BASF Files Suit Challenging EU Fipronil Ban
BASF said it filed legal action with the General Court of the European Union challenging the EU Commission’s decision to restrict major seed treatment uses of the insecticide fipronil in the EU.
The company said it remains convinced that the decline of the bee population is caused by “multiple and complex factors” and that the ban of fipronil uses will not contribute to protecting bees.
BASF said it believes the EU Commission’s decision to restrict specific fipronil uses is the result of a disproportionate application of the precautionary principle: “In reaching its decision, the EU Commission did not rely on the entire scientific evidence available and also breached EU pesticide legislation.”
The Commission voted to restrict European farmers from using fipronil on maize and sunflower from Dec. 31, 2013, while treated seeds can be sown up until Feb. 28, 2014.
“Prior to the decision, we reached out to the EU Commission, but unfortunately our valid scientific studies and evidence were not properly taken into account,” said Dr. Jürgen Oldeweme, Senior Vice President, Global Product Safety and Regulatory Affairs, BASF Crop Protection. “This is why we have taken this step. Fipronil is an important technology in modern agriculture that growers count on,” he added.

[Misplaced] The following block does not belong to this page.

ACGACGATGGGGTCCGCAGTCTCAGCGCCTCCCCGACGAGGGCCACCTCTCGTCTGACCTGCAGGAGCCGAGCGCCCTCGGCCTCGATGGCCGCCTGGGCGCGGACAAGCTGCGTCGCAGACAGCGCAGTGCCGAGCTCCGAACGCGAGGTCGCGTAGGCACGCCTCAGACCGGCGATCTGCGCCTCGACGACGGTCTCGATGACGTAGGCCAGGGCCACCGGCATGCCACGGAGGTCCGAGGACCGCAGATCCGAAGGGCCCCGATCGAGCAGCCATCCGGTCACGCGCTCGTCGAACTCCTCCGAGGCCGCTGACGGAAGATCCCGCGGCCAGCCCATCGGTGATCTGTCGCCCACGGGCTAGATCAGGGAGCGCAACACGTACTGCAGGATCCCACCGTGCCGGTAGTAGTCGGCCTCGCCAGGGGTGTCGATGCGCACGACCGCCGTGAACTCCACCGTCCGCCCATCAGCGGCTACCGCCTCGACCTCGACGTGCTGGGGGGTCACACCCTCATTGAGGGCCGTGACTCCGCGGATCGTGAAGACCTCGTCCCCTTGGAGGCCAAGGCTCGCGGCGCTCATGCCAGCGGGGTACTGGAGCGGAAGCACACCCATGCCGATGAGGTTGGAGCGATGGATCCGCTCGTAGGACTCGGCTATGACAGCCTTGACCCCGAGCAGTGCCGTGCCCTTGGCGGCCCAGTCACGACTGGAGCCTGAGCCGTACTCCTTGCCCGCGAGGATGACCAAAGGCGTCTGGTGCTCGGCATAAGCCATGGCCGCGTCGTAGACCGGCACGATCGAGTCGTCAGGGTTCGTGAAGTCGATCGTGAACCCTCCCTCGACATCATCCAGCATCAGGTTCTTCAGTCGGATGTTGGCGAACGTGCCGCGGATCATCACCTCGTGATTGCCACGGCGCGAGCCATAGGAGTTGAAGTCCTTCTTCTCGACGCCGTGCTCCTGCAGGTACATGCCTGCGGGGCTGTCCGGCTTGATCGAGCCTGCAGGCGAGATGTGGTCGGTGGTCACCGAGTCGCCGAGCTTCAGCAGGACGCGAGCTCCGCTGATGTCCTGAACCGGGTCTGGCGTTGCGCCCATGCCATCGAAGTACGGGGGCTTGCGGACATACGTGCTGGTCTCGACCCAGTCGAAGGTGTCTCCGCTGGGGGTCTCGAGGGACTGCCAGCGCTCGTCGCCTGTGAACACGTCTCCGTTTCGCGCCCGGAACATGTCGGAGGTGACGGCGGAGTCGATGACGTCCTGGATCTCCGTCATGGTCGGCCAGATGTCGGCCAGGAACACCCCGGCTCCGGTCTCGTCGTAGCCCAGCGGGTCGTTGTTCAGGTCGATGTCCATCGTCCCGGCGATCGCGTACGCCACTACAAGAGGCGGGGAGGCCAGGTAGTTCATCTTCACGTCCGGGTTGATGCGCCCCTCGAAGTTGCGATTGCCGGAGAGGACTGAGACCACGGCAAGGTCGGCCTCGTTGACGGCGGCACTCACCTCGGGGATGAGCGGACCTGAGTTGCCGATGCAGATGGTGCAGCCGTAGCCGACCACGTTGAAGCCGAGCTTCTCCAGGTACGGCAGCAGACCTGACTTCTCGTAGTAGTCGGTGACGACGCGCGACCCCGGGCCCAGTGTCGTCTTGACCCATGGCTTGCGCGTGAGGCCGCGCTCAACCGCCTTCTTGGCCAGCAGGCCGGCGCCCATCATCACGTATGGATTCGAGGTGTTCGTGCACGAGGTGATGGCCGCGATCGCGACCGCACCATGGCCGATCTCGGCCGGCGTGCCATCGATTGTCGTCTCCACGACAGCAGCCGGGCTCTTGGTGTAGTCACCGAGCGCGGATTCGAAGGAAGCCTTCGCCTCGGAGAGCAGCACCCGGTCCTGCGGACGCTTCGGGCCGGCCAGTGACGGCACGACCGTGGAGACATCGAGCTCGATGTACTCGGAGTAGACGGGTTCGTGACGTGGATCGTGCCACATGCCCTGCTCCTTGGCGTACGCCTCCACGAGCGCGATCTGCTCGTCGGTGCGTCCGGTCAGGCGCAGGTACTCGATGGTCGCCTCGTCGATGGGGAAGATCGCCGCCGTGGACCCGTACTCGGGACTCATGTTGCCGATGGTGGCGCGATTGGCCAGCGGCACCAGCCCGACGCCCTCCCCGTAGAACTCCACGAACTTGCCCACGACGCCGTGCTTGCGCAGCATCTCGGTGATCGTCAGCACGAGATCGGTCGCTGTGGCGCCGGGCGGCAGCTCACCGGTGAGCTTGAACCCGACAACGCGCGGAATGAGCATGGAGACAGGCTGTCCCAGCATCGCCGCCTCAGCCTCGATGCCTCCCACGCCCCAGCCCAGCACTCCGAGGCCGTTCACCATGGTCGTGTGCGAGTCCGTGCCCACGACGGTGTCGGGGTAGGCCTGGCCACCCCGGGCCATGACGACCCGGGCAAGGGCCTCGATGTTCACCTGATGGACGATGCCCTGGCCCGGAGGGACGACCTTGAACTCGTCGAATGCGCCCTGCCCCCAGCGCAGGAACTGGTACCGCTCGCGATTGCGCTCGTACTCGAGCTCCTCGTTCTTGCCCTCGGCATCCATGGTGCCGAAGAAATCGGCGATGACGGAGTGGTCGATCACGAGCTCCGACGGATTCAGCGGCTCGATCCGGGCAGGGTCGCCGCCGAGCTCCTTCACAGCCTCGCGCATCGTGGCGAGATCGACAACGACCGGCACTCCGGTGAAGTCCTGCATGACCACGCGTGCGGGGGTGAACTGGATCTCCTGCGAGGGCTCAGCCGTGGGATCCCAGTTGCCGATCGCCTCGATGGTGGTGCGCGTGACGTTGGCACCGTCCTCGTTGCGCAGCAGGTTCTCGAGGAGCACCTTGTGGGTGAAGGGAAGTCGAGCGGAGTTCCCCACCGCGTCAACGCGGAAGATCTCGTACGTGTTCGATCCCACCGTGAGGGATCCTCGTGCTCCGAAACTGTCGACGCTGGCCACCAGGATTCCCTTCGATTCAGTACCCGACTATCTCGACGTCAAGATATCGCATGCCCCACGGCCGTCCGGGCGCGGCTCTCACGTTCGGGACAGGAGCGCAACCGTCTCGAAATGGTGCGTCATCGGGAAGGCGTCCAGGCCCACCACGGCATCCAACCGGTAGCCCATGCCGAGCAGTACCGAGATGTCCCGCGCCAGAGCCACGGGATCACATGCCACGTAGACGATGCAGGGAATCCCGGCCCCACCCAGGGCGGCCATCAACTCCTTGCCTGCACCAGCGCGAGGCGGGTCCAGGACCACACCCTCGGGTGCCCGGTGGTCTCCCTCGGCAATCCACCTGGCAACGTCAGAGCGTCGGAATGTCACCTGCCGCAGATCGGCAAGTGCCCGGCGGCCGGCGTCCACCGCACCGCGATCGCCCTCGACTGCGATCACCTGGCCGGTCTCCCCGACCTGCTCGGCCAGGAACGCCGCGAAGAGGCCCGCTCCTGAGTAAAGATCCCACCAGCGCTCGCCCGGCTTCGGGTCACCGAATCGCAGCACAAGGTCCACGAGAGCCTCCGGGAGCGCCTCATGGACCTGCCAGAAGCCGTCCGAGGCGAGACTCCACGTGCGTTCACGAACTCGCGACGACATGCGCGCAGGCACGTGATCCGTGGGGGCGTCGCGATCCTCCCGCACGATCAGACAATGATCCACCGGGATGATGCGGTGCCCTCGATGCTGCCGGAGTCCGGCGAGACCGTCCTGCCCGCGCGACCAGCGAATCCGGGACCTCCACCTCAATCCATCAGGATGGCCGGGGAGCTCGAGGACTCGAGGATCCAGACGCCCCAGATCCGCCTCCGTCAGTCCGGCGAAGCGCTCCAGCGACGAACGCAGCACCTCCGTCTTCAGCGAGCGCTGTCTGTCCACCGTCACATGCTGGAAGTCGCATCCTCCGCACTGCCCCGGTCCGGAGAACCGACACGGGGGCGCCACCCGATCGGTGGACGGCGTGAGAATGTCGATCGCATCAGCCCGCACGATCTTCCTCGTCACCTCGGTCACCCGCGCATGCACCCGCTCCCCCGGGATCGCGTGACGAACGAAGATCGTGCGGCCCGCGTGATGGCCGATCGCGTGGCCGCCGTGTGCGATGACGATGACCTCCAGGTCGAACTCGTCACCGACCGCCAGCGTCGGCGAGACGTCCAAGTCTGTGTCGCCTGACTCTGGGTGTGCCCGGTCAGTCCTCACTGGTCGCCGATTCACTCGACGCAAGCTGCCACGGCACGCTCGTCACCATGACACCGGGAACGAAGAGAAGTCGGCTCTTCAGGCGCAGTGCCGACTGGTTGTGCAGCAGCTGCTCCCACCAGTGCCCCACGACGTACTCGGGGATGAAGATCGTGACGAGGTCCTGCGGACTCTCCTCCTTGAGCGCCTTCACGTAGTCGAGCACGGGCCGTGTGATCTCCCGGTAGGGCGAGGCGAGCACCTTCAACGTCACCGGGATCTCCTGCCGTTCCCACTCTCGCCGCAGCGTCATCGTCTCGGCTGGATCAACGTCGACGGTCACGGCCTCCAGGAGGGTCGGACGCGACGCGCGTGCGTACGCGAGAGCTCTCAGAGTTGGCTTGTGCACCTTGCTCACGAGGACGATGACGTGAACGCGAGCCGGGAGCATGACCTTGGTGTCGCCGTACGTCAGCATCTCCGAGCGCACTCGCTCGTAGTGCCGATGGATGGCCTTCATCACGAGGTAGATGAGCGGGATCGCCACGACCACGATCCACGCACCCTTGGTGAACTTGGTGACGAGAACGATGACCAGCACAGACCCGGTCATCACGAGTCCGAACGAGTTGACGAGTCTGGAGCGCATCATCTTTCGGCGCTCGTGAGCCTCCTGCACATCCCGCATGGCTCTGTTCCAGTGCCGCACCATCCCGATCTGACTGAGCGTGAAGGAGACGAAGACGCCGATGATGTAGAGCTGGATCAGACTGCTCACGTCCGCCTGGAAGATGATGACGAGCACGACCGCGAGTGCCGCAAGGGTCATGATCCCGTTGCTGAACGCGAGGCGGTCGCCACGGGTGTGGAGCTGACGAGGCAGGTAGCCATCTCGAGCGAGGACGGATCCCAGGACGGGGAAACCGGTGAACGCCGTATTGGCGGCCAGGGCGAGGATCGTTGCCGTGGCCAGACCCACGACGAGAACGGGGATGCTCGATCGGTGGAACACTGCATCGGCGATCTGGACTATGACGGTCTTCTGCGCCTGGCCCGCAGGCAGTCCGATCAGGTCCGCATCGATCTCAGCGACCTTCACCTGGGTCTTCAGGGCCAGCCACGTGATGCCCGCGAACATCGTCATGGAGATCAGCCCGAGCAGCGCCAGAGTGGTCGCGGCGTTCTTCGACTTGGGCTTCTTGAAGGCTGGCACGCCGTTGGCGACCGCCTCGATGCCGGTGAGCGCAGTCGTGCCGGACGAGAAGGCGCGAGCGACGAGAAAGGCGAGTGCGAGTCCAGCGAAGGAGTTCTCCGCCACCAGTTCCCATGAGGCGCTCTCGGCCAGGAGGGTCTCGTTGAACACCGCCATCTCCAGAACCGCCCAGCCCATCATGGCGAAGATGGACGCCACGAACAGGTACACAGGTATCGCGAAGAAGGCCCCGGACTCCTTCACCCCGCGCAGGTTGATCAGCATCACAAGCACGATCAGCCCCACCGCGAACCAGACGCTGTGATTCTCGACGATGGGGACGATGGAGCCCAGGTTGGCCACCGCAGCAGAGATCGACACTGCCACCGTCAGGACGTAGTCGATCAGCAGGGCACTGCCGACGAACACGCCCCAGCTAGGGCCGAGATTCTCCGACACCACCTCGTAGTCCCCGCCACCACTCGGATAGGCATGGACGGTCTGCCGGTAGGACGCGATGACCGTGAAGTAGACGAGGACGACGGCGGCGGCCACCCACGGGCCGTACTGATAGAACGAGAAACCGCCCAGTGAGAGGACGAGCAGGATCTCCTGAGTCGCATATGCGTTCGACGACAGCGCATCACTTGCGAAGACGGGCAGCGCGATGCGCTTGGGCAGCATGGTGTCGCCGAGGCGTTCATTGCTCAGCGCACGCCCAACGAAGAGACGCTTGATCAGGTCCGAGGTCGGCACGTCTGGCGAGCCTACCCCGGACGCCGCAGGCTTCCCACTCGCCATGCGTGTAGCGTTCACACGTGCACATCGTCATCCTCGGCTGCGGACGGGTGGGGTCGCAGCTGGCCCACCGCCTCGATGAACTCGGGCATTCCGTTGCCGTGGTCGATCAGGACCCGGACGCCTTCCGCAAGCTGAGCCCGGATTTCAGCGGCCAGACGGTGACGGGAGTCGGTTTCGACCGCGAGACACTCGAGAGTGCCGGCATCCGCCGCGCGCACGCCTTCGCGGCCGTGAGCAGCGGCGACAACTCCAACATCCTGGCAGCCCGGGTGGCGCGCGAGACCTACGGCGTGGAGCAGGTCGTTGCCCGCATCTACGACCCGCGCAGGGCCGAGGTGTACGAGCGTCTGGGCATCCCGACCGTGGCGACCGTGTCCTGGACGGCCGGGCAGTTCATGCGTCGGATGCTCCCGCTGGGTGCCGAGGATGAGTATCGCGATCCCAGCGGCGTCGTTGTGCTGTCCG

According to the company, BASF supports research projects investigating the causes related to the decline of bee health and aims at improving the quality of the habitat for bees, insects, and other wildlife species. It is also developing new products to control bee pests, pathogens and diseases. Currently, the company is engaged in bringing to European markets Mite Away-brand Quick Strips, a product that controls the Varroa destructor mite in beehives – a mite that has been proven to pose serious harm to health.
“We will continue with our efforts to ensure our technologies can protect the environment and support modern farming in Europe. Agriculture cannot exist without bees, our main pollinators. We must engage in a comprehensive action plan with all stakeholders involved to address the real root causes of the decline in bee health,” Oldeweme said.
The ban follows a scientific risk assessment carried out by the EU’s watchdog agency, the European Food Safety Authority, published in May. It concluded that fipronil “poses a high acute risk” to Europe’s honey bee population when used as a seed treatment for maize.